Most Americans can trace their ancestry back to some country across the oceans or the Mexican-American or Canadian-American borders. Each ethnic group has enriched our culture with its own particular types of music, food, customs, and dress. It usually takes two or more generations for the members of a new immigrant group to become sufficiently absorbed into the life of a community that they lose their separate identity. Some ethnic groups--mainly those of dark skin colors--never achieve total assimilation.
People concerned about and committed to improving intergroup relations must guard against such clichés as "I'm not prejudiced" and "I treat all people the same." Even the most "liberal" individuals do not treat all people the same. And, as shall be discussed in detail, they should not. All people are prejudiced for or against other people. However, it is behaviors, not attitudes, which comprise the major intergroup problems confronting managers and supervisors. There are many laws against discriminatory behaviors, but there are none against prejudicial attitudes. The ethnic prejudices found in neighborhoods, schools, and jobs come from two main sources: (1) the values and beliefs individuals learn from others, and (2) the tensions and frustrations all people experience while competing with other people, especially those who are culturally different. Race and racism, outgrowths of prejudice, disrupt organization behaviors ( Shepherd & Penna, 1991).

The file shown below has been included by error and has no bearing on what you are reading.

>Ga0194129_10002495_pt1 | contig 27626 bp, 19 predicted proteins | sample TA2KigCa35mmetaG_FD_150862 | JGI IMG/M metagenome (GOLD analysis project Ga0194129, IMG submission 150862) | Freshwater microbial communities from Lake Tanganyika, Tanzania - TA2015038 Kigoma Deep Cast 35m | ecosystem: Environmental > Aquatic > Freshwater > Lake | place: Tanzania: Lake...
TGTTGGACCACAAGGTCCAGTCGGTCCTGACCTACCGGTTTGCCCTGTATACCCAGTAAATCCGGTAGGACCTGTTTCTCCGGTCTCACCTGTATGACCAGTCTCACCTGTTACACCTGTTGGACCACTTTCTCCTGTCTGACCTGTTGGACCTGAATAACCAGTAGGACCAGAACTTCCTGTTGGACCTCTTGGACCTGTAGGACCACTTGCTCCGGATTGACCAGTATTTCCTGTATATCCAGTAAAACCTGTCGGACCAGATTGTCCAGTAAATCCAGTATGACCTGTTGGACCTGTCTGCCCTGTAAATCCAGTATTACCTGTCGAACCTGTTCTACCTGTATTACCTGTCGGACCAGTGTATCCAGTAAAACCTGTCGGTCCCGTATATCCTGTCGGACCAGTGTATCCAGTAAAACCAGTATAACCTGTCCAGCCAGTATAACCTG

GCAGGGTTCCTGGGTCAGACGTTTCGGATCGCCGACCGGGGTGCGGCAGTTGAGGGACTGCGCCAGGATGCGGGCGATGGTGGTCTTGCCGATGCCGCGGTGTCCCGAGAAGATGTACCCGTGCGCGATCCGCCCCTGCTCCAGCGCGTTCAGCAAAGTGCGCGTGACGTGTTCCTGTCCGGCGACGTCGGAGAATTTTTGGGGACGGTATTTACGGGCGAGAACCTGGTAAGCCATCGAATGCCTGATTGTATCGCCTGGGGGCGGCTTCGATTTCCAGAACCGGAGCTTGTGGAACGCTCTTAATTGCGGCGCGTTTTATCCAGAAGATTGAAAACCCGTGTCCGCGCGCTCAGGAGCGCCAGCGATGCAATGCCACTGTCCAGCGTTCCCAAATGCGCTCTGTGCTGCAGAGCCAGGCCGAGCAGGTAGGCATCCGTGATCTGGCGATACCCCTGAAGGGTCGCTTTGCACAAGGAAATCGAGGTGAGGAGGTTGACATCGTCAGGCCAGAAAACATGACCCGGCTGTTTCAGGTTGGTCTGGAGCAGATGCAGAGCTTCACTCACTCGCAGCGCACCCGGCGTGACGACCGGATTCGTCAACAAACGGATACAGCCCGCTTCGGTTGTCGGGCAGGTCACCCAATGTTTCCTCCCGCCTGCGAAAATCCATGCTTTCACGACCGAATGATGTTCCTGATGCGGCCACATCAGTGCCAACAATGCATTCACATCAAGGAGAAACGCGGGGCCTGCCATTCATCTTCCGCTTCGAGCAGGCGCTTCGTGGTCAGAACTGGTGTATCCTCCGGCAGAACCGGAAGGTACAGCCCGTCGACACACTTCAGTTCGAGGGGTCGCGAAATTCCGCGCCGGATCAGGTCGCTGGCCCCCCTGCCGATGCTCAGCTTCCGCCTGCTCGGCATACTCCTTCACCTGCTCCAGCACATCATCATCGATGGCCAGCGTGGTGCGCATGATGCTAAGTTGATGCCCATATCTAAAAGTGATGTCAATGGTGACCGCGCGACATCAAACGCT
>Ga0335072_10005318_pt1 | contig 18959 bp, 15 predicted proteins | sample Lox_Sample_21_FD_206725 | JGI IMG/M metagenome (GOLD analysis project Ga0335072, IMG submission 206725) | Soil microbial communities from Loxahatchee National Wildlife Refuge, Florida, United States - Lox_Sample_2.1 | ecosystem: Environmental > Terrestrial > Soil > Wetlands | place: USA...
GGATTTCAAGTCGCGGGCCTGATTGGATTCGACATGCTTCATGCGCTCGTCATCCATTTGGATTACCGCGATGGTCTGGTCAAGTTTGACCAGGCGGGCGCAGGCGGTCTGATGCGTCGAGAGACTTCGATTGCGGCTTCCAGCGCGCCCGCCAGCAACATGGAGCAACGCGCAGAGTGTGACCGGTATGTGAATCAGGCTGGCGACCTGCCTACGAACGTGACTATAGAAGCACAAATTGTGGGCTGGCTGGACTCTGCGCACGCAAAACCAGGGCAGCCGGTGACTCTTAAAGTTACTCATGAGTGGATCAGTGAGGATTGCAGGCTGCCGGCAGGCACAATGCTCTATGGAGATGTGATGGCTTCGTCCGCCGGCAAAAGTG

Although outmoded geography books, using color as a criterion, once divided people neatly into five races--white, yellow, brown, black, and